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Samsung's Latest Ad Sparks Controversy Over Gender-based Violence Representation

As the latest Samsung Galaxy Watch and Galaxy Buds commercial circulates, the campaign has been facing backlash for its unrealistic representation of women’s safety. The ad has provoked great controversy on Twitter, as well as dissatisfaction in many women's rights movements.


Featuring a woman waking up from her sleep and going for a run at 2 a.m. in the dark streets of the city alone while wearing her Samsung products, the ad has been described as “ludicrous” and tone-deaf. As the ad continues, the voiceover says: “Sleep at night. Run faster, pushed harder, follow the herd - not for me. I run on a different schedule - mine.

Your Galaxy. Your Way.”


The use of visual and representational codes to depict her night run as a women-friendly and safe experience heightened by the use of commercial products showcases an incorrect understanding of women’s safety. Despite years of battling to raise awareness about gender violence, society and industries appear to still misunderstand the fundamental elements that constitute this issue.


According to the latest statistical analysis of the Office for National Statistics (2021), one in two women compared to one in seven men feel unsafe walking alone after dark in the quiet streets near their homes.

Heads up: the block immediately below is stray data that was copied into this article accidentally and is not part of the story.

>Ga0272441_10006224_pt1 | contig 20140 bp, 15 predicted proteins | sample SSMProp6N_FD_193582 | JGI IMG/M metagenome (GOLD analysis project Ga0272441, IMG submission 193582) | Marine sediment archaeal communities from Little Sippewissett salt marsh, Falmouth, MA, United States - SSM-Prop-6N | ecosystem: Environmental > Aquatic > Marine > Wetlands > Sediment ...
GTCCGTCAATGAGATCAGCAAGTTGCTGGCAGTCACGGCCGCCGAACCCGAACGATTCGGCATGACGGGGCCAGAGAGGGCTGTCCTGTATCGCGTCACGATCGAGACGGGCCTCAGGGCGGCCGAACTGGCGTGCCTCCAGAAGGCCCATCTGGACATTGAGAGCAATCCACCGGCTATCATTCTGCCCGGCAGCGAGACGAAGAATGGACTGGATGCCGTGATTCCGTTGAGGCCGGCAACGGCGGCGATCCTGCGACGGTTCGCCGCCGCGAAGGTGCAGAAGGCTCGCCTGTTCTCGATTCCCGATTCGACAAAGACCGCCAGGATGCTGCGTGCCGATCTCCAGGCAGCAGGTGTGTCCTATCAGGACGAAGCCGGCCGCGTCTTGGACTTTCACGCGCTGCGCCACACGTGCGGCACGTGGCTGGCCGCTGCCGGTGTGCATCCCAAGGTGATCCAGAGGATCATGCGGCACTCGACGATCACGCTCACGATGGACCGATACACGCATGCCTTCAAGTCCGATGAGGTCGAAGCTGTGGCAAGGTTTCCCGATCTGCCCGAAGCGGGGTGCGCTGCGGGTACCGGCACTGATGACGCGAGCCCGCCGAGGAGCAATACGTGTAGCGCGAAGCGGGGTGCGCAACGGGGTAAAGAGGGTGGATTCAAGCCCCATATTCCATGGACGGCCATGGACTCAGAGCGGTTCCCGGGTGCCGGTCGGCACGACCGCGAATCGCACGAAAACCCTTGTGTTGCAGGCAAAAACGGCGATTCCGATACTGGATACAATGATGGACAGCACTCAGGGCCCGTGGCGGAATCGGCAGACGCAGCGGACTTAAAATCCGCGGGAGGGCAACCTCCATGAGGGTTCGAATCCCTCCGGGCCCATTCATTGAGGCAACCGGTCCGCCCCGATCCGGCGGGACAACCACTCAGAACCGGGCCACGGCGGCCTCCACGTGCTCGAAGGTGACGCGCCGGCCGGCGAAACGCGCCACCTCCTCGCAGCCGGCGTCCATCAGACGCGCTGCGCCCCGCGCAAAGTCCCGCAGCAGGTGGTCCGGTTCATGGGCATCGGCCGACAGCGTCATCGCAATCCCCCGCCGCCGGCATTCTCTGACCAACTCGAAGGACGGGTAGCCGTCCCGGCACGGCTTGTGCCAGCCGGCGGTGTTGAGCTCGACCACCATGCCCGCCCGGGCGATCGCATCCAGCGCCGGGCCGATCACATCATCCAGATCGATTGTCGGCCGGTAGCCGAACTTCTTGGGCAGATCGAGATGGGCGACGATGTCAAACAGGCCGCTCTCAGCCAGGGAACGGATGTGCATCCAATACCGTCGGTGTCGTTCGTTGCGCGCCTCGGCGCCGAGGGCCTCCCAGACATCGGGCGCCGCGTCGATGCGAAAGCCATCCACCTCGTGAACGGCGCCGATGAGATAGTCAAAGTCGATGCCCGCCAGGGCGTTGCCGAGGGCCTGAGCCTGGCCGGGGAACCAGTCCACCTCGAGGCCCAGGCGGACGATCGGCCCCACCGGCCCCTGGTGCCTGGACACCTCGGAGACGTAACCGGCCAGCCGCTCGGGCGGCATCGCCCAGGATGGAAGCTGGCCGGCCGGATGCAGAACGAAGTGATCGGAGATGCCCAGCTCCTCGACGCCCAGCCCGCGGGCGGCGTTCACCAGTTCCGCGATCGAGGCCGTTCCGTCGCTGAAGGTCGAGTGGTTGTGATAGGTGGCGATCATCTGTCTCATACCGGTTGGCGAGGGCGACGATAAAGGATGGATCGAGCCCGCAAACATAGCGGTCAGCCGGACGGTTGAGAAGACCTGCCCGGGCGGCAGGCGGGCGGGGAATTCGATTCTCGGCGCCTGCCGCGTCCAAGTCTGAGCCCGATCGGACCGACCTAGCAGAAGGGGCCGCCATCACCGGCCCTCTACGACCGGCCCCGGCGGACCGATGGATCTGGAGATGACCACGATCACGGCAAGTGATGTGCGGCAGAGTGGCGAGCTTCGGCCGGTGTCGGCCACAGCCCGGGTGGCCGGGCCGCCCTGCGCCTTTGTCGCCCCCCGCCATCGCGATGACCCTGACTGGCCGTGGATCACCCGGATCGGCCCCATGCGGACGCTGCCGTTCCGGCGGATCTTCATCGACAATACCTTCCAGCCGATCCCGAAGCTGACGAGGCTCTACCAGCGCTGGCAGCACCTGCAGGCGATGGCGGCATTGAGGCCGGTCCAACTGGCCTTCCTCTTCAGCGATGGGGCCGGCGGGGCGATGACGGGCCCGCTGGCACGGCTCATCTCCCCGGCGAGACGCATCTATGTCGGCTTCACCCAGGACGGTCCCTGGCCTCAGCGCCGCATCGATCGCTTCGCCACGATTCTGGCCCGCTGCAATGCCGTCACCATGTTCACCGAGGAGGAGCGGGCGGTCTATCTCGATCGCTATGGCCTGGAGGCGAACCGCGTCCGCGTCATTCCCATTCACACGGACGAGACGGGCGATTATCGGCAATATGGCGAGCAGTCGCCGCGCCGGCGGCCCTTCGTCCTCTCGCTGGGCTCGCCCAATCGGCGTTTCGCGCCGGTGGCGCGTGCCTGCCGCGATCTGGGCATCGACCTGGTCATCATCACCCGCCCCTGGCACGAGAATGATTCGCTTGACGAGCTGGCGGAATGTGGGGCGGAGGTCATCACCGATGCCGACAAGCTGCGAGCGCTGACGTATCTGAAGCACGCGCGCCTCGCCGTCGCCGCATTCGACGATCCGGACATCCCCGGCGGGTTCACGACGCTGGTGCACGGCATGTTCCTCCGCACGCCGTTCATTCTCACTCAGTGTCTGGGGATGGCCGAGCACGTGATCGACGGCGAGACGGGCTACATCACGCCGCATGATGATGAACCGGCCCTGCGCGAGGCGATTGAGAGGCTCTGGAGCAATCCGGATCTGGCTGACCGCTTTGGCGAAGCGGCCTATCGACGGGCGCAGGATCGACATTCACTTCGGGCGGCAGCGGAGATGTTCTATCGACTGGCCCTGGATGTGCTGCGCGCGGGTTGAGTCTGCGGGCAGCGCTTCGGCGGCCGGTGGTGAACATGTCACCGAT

In the aftermath of the death of the Irish teacher Ashling Murphy, who was killed on a run early this January, and the rise in gender-based violence, a great wave of public outrage is speaking out about the dangers women face when out in public. The women’s safety group Reclaim These Streets commented: “totally tone-deaf” in light of Murphy’s death”. Jamie Klingler, co-founder of the movement, added: “It’s disrespectful. It isn’t safe for us to run at night”.


Esther Newman from Women’s Running magazine told Radio 1 Newsbeat how the ad was “not representing the truth. [...] It’s really shocking. I don’t know any woman who would be running at 2 am in the morning. Certainly not in a city”. She added: “Wearing headphones is also a contentious point. Most women runners I know don’t wear headphones and that’s during the day because they are concerned about their safety”.


On Twitter, users were taken back by the ad as women do not typically have “the luxury of this type of freedom” with their safety in reality.  Users have suggested different reasons for why the ad is so out of context (see below). Cases like Samsung's misrepresentation of women's safety force us to consider the various ways in which human rights issues are intertwined with the sociopolitical and cultural dimensions of our lives. Being alert and focused on portraying correctness and truthfulness has been and will continue to be a challenge for many industries and corporations.




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Tags: #Samsung #WomenSafety #Adv #GenderViolence


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